As Neate pointed out earlier this week, the times may be a-changing in Canada West. While UBC at least, and presumably SFU as well, are continuing their attempts to join the NCAA* [myself, Queen's Journal, January 18], three other B.C. schools are applying for CIS membership. Those schools are the University of Northern British Columbia [Jason Peters, Prince George Citizen, June 22], the newly-minted [Nanaimo News Bulletin, Sept. 17] Vancouver Island University, formerly known as Malaspina University College [Scott Brown, Nanaimo Daily News, Feb. 12, via Mark Wacyk, CIShoops.ca] and the University of British Columbia - Okanagan [Penticton Western News, Oct. 4, also linked above. Each school presents its own interesting strengths and weaknesses, further detailed below.
*As an aside, there are some interesting analysis pieces on the NCAA situation floating around the intertubes that are well worth a read: check out this editorial from the Ubyssey on why students should care about the plan, this column from the Ubyssey's Justin McElroy on the leverage this gives students in athletic decisions and this piece from student government associate VP external Blake Frederick weighing the pros and cons of the move.
First off, there's UNBC, located in Prince George. One advantage UNBC has is its history: officially opened in 1994 [Wikipedia], it's spent considerably more time as a full university than either UBC-O (opened in 2005 on theOkanagan University College campus) or VIU, which, as mentioned above, just received full university status this year in Premier Gordon Campbell's wave of new grants (Erin Millar of Maclean's had a great line on this back in May: "With five new university announcements under his belt, Campbell churned out more universities in a week than B.C. was able to do in the previous 50 years. But with the frequency with which Campbell has been using his university-creating magic wand as of late, many are wondering about the validity of the new so-called universities.") UNBC's established nature may work in its favour against the new kids on the block.
UNBC also seems to have a constructive vision of integrating their teams into the local community, as outlined in this document. This is absolutely vital. Student support is all well and good, but the typical all-inclusive model of student athletic fees means that it doesn't make much of a financial difference to the program if they show up or not. It's the community support that often sustains teams, as I wrote in this Kingston Whig-Standard op-ed piece this week. UNBC gets that, and they even propose looking into a community ownership program along the lines of the Regina Rams. That's certainly an interesting idea to consider.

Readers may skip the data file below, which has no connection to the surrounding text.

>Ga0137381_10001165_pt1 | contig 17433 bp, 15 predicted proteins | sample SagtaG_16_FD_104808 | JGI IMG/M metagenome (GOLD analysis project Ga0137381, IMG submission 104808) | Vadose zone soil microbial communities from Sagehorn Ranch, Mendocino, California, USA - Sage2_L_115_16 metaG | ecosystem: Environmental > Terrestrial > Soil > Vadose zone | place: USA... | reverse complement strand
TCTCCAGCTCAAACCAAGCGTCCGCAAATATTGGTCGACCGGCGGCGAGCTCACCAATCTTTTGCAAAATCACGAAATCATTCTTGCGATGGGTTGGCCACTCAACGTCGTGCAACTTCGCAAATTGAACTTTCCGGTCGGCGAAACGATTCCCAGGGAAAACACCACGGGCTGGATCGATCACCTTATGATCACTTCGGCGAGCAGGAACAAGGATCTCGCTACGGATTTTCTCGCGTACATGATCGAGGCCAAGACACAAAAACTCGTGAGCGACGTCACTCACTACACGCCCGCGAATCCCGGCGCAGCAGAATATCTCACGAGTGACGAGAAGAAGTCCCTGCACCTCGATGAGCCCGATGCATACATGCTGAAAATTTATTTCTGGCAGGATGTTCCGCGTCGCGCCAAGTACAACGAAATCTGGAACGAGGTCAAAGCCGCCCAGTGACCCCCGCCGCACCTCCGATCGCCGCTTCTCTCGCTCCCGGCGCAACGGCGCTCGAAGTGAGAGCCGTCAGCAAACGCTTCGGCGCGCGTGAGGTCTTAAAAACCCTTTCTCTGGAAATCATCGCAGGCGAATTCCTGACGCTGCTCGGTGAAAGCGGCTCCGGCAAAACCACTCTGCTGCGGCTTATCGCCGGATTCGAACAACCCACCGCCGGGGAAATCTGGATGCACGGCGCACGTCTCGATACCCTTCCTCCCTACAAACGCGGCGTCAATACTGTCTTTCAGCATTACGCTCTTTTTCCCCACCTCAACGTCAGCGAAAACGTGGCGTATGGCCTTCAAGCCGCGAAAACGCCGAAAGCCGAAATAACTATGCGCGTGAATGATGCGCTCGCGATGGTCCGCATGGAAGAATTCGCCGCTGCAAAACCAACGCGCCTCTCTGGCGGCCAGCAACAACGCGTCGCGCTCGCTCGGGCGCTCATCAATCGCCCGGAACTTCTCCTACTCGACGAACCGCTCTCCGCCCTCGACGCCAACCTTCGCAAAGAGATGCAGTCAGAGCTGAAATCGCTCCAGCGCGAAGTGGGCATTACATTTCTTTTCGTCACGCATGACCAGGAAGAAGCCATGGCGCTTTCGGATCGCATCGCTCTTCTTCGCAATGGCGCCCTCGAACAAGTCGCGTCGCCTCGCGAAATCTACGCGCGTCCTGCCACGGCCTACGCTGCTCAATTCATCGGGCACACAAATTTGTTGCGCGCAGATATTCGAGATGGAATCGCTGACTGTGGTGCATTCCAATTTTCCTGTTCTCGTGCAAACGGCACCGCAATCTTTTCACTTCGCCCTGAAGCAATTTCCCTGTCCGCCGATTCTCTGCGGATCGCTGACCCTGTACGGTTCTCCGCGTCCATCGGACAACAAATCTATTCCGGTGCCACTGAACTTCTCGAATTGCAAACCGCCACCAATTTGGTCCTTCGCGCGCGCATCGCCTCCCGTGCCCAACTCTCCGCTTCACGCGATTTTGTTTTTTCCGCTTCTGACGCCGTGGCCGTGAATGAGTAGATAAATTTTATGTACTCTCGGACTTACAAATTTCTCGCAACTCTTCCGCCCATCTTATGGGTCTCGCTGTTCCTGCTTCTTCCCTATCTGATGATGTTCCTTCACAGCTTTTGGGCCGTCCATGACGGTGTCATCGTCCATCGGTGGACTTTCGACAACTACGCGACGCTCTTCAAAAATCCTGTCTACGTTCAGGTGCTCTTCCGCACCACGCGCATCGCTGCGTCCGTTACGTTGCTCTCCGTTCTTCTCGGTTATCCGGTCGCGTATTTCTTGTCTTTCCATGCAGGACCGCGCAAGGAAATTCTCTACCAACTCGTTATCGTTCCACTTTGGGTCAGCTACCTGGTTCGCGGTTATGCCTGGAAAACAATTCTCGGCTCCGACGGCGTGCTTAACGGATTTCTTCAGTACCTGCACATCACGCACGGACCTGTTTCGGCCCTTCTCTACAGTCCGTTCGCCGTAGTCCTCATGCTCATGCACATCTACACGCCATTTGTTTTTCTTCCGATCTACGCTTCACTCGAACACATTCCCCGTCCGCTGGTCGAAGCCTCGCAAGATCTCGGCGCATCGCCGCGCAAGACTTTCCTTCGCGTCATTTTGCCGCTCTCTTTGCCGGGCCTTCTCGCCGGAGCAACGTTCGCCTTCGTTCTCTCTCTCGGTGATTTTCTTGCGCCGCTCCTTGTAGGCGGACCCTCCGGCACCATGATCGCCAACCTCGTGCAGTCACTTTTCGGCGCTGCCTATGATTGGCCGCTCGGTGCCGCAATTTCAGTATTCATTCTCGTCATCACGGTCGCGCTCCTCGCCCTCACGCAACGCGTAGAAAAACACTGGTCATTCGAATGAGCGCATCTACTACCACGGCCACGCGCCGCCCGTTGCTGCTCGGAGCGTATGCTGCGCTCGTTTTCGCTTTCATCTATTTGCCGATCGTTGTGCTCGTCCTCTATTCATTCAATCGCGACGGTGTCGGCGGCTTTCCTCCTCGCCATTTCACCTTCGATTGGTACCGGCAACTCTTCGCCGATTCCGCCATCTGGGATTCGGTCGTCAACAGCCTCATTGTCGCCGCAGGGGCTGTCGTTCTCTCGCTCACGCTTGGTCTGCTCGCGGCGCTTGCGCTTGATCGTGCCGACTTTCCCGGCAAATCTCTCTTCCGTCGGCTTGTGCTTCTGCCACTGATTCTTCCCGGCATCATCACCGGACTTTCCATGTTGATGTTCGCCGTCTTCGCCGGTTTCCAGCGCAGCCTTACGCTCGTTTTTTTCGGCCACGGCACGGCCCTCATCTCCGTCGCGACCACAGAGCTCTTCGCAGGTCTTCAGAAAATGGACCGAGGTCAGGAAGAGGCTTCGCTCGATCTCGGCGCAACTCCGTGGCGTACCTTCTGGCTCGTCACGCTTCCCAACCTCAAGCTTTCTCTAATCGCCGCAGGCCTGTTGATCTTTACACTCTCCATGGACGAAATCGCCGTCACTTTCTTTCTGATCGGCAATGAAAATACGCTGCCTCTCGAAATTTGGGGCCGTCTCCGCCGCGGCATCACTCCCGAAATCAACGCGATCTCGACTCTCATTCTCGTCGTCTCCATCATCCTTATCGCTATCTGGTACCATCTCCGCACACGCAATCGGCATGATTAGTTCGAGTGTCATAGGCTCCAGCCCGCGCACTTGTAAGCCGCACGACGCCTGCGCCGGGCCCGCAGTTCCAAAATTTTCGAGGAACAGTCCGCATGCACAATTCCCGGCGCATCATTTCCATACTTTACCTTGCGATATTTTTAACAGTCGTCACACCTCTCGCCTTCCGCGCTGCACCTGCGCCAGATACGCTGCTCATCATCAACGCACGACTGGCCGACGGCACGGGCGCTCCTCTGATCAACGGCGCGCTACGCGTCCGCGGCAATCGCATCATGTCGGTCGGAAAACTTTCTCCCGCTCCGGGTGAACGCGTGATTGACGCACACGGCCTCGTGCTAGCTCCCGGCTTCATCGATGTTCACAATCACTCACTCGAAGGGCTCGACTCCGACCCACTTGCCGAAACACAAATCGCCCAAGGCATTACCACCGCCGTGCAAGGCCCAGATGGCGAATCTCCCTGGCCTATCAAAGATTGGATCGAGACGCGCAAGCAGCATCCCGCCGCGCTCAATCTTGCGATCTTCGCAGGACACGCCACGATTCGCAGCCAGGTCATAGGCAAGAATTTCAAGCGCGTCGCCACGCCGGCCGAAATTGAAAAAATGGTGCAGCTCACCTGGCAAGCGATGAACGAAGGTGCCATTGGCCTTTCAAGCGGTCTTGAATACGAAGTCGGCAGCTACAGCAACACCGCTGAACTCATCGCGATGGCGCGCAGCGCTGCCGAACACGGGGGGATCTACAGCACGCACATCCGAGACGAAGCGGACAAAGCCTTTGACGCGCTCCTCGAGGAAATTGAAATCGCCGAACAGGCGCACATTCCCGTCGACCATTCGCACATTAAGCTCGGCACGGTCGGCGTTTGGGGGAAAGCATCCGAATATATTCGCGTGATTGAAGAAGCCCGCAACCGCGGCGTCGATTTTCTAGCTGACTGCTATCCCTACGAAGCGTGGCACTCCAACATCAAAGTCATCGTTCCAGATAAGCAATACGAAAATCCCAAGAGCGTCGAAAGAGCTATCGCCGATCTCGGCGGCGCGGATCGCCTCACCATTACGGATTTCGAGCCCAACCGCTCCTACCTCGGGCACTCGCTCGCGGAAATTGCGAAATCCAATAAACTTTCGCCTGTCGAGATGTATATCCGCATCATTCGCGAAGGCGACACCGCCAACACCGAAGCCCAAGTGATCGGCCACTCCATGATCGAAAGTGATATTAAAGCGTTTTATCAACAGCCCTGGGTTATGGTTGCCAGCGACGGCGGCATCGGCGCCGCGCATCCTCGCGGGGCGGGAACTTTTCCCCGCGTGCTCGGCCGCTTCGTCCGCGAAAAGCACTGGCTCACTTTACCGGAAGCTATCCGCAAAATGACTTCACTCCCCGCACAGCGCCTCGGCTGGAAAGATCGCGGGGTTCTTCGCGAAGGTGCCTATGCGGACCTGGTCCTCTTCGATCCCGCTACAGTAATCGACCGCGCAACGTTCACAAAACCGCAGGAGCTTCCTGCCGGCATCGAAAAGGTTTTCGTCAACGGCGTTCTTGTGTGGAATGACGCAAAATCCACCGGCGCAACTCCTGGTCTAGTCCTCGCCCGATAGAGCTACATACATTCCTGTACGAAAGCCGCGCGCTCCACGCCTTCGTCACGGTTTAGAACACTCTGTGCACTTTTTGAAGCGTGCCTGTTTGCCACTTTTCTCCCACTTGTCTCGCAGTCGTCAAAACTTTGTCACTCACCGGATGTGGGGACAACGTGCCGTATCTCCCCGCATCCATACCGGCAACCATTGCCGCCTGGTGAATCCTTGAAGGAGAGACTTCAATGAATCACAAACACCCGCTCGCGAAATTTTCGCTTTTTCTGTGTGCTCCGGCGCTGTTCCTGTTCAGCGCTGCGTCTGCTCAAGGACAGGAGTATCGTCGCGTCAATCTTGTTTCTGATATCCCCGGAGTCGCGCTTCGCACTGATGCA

One other advantage UNBC has is its location in a prime sports town. Sports are big in Prince George, and the absence of professional teams means there's a great deal of support for amateur squads, such as the BCHL's Spruce Kings and the WHL's Cougars. The Northern Timberwolves are initially looking to join Canada West in men's and women's basketball, where they have solid traditions at the B.C. College Athletic Association level and a lot of fan support. This July Citizen piece by Peters included this paragraph: "During BCCAA league games at the Northern Sport Centre last season, the UNBC men’s team regularly attracted crowds of close to 1,000 spectators. The UNBC women typically played in front of close to 700 fans. But, when the women’s team defeated the Camosun College Chargers in the playoff championship game, the 2,000-seat Sport Centre was filled to capacity." There are plenty of CIS schools not named Carleton (including Queen's) that would kill for those kind of hoops attendance numbers, so it looks like the Timberwolves would certainly be viable from that perspective.
That location could also be problematic, though. UNBC's geographic isolation makes trips up there more expensive and time-consuming. Unlike UBC-O (Thompson Rivers) and VIU (UVic), there also aren't any natural travel partners for UNBC in the area. That leads to scheduling issues, as a team that has to travel to UNBC would probably have to spend the whole weekend doing so and only get in one game. It also could lead to increased travel costs if the other B.C. schools decide to fly in rather than take the long bus trip. The travel involved is not impossible, as Lakehead manages to survive in the OUA despite an equivalent or worse travel situation, but it might work against the UNBC bid.